To ensure continuous government operations in the wake of a natural disaster, voters should approve Senate Joint Resolution 8200.
The state Constitution already grants emergency powers to state and local governments in the event of an enemy attack. This amendment would expand the provision to include “catastrophic incidents,” such as earthquakes, tsunamis or pandemics.
In such extreme situations, the measure would empower lawmakers to move the state capitol or county seats, if needed, to fill vacant positions and quickly pass laws to keep the government running. Legislators overwhelmingly approved the measure last session, with 37 senators and 91 representatives voting to send the resolution to voters and only 11 senators and seven representatives opposed.
Critics warn that the language is too broad, leaving open the possibility for abuse. They argue that more specifics are needed to understand exactly what might constitutes a “catastrophic incident” and how government might use its emergency powers. But these definitions are clearly laid out in state emergency management statutes, which define a catastrophic incident as “any natural or human-caused incident, including terrorism and enemy attack, that results in extraordinary levels of mass casualties, damage, or disruption severely affecting the population, infrastructure, environment, economy, or government functions.” State law specifically excludes from the definition of catastrophic incidents events resulting from people exercising their rights to freedom of speech and peaceable assembly, which should assuage critics’ fears.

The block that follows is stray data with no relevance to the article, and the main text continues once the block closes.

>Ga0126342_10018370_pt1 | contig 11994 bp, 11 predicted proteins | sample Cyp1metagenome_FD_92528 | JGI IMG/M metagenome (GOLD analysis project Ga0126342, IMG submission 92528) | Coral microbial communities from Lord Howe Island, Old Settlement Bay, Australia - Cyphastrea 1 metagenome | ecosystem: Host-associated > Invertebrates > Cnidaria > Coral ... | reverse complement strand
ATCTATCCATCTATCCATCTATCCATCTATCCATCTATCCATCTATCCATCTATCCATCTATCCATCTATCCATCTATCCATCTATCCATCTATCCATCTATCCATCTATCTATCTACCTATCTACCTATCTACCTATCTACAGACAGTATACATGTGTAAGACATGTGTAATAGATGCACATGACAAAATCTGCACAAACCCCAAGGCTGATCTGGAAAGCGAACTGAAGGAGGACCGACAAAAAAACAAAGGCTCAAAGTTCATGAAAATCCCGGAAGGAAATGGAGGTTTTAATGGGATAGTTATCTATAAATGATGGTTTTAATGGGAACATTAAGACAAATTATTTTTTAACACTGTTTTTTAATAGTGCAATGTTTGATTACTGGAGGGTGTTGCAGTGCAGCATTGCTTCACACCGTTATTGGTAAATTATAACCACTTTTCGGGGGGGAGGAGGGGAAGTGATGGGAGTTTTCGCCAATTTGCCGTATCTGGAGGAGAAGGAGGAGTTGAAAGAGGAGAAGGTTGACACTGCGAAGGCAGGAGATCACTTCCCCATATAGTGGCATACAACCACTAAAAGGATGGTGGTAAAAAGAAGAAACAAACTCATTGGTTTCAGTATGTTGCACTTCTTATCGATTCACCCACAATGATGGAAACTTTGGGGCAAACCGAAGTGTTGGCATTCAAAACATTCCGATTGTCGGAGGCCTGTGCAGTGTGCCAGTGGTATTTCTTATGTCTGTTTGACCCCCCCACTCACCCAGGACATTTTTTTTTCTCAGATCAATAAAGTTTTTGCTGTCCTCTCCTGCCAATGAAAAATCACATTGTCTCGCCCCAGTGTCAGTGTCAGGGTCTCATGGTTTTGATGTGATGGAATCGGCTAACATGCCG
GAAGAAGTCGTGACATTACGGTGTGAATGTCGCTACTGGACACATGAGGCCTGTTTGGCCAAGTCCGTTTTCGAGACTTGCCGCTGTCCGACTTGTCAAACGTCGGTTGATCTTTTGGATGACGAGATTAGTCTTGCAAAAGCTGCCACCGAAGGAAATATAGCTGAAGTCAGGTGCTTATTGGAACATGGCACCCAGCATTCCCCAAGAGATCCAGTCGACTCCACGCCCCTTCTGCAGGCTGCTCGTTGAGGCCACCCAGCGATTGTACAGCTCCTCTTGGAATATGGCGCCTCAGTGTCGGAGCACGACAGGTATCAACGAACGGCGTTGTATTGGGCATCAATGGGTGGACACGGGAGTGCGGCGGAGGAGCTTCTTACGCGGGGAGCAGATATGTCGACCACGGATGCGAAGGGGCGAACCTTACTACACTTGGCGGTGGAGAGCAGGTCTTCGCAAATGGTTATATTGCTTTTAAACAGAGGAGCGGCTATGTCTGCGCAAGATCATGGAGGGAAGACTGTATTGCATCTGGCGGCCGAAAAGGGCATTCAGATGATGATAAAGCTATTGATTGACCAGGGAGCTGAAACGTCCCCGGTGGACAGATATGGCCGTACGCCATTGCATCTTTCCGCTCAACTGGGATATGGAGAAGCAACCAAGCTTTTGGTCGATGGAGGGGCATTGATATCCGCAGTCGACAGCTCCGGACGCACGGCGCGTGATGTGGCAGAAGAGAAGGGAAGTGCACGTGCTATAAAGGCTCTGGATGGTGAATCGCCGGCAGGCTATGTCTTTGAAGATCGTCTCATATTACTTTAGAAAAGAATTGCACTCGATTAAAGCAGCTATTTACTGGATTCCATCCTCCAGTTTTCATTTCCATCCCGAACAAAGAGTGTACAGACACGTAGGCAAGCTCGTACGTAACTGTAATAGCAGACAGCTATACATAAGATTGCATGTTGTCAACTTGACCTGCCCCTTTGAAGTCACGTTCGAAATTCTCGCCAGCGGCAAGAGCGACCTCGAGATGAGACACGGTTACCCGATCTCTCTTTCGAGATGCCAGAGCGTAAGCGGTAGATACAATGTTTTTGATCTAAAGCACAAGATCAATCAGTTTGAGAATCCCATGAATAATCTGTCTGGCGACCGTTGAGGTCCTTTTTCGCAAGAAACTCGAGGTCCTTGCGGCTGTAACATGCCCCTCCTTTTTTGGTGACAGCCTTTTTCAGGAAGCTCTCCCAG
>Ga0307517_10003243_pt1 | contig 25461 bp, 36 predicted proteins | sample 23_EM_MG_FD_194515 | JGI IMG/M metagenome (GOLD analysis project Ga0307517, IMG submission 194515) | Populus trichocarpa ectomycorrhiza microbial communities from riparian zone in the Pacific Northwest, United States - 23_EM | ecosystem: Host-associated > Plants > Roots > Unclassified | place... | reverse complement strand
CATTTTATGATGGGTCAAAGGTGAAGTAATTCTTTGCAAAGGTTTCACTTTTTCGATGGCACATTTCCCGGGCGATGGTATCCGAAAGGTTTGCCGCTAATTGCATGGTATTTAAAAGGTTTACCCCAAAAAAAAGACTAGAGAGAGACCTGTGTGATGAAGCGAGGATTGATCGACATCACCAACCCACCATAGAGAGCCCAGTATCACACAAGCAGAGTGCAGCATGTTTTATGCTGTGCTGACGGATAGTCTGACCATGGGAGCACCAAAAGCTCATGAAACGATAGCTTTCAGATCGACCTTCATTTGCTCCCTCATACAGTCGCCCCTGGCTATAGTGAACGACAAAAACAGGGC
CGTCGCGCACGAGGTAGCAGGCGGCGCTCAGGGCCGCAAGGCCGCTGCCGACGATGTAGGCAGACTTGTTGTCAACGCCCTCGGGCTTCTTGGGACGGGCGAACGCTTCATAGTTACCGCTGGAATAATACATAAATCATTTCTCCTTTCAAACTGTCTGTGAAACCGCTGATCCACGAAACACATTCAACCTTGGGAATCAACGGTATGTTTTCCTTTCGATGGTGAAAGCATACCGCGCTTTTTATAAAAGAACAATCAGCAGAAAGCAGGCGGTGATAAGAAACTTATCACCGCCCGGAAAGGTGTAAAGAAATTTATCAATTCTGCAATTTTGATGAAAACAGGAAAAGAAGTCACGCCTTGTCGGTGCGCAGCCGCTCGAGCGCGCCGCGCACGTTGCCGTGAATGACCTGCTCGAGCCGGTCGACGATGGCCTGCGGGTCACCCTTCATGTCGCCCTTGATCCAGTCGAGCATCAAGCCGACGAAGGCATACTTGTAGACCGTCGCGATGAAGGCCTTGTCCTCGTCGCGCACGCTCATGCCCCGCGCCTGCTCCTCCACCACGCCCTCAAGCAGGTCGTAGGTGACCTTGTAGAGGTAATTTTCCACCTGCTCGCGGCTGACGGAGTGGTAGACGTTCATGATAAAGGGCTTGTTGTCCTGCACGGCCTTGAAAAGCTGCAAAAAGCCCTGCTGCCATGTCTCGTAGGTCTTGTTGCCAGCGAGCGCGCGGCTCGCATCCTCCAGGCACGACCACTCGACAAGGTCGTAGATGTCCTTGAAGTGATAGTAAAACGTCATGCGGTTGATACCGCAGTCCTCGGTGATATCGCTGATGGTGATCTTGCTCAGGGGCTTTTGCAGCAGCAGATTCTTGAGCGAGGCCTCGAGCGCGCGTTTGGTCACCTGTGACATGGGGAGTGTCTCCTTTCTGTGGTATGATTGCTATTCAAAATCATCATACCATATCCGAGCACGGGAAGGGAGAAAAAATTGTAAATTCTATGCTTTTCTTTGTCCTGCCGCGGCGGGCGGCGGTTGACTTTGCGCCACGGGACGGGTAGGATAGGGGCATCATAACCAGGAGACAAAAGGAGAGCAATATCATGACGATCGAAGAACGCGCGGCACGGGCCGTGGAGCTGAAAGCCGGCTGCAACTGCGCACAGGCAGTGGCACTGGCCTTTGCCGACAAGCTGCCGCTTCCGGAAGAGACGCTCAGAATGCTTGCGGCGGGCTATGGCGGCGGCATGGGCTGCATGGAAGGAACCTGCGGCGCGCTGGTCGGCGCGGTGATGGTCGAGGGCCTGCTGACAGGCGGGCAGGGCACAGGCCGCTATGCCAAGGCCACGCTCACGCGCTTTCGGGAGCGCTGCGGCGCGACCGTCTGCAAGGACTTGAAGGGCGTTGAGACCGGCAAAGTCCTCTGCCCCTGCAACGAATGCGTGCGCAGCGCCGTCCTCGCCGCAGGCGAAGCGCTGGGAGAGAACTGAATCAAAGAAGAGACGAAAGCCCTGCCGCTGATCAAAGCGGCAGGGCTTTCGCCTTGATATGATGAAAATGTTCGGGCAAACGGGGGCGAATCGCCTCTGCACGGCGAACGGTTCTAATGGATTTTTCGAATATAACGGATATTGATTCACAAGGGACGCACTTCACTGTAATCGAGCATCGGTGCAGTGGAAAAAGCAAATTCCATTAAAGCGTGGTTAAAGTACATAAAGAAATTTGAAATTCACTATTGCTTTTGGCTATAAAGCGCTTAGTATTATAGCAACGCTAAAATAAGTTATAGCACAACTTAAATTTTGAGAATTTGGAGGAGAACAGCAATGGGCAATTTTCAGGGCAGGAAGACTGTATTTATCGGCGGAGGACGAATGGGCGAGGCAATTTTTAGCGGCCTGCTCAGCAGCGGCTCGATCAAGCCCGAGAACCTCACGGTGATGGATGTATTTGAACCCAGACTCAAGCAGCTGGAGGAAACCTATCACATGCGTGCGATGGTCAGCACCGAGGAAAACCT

While it is always advisable to be cautious when amending the constitution, in this case the rationale is clear.
Vote “approved” on SJR 8200.